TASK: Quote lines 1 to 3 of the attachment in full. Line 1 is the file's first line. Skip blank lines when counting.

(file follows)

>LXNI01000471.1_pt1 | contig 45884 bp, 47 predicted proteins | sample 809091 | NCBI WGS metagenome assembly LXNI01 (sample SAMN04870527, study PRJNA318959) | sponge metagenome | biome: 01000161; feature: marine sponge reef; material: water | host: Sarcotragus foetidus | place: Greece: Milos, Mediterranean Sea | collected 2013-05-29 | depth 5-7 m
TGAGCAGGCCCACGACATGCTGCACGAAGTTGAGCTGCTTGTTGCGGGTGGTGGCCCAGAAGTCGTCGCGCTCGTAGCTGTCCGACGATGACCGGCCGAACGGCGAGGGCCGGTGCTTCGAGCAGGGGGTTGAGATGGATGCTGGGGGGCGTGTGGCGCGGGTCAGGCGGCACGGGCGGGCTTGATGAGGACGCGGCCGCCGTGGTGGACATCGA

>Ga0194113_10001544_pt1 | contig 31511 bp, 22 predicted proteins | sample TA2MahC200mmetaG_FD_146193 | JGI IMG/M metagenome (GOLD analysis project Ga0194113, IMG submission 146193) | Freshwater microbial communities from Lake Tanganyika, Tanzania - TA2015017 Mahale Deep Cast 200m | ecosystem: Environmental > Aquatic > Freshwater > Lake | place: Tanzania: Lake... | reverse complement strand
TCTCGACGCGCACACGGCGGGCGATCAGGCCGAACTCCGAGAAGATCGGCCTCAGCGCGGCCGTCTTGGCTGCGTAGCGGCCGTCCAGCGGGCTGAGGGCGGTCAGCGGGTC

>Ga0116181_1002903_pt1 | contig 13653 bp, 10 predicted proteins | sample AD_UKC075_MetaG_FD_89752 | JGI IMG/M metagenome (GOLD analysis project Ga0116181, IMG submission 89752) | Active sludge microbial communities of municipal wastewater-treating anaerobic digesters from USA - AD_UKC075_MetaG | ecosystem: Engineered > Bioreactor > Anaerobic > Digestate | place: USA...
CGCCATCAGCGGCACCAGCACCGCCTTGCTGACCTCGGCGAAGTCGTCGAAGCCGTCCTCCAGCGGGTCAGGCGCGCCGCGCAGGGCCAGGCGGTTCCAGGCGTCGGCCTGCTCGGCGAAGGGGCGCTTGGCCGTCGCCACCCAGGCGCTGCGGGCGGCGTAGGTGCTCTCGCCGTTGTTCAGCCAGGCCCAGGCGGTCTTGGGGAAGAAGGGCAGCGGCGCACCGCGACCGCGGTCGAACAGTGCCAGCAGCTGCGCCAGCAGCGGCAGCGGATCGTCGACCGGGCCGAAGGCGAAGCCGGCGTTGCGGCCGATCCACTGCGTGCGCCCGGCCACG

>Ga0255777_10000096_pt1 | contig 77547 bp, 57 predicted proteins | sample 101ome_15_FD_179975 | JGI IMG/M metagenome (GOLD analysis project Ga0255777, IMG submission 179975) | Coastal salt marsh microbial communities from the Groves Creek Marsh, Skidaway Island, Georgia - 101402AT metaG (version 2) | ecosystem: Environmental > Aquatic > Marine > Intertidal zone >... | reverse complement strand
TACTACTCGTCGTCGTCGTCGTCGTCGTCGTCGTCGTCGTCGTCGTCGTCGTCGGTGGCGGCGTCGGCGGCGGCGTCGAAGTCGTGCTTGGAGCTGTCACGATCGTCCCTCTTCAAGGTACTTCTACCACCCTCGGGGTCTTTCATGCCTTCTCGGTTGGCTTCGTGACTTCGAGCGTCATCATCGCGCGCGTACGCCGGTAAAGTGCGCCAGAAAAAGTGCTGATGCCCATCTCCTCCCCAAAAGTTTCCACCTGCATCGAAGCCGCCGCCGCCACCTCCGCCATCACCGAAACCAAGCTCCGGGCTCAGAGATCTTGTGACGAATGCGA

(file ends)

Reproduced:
>LXNI01000471.1_pt1 | contig 45884 bp, 47 predicted proteins | sample 809091 | NCBI WGS metagenome assembly LXNI01 (sample SAMN04870527, study PRJNA318959) | sponge metagenome | biome: 01000161; feature: marine sponge reef; material: water | host: Sarcotragus foetidus | place: Greece: Milos, Mediterranean Sea | collected 2013-05-29 | depth 5-7 m
TGAGCAGGCCCACGACATGCTGCACGAAGTTGAGCTGCTTGTTGCGGGTGGTGGCCCAGAAGTCGTCGCGCTCGTAGCTGTCCGACGATGACCGGCCGAACGGCGAGGGCCGGTGCTTCGAGCAGGGGGTTGAGATGGATGCTGGGGGGCGTGTGGCGCGGGTCAGGCGGCACGGGCGGGCTTGATGAGGACGCGGCCGCCGTGGTGGACATCGA

>Ga0194113_10001544_pt1 | contig 31511 bp, 22 predicted proteins | sample TA2MahC200mmetaG_FD_146193 | JGI IMG/M metagenome (GOLD analysis project Ga0194113, IMG submission 146193) | Freshwater microbial communities from Lake Tanganyika, Tanzania - TA2015017 Mahale Deep Cast 200m | ecosystem: Environmental > Aquatic > Freshwater > Lake | place: Tanzania: Lake... | reverse complement strand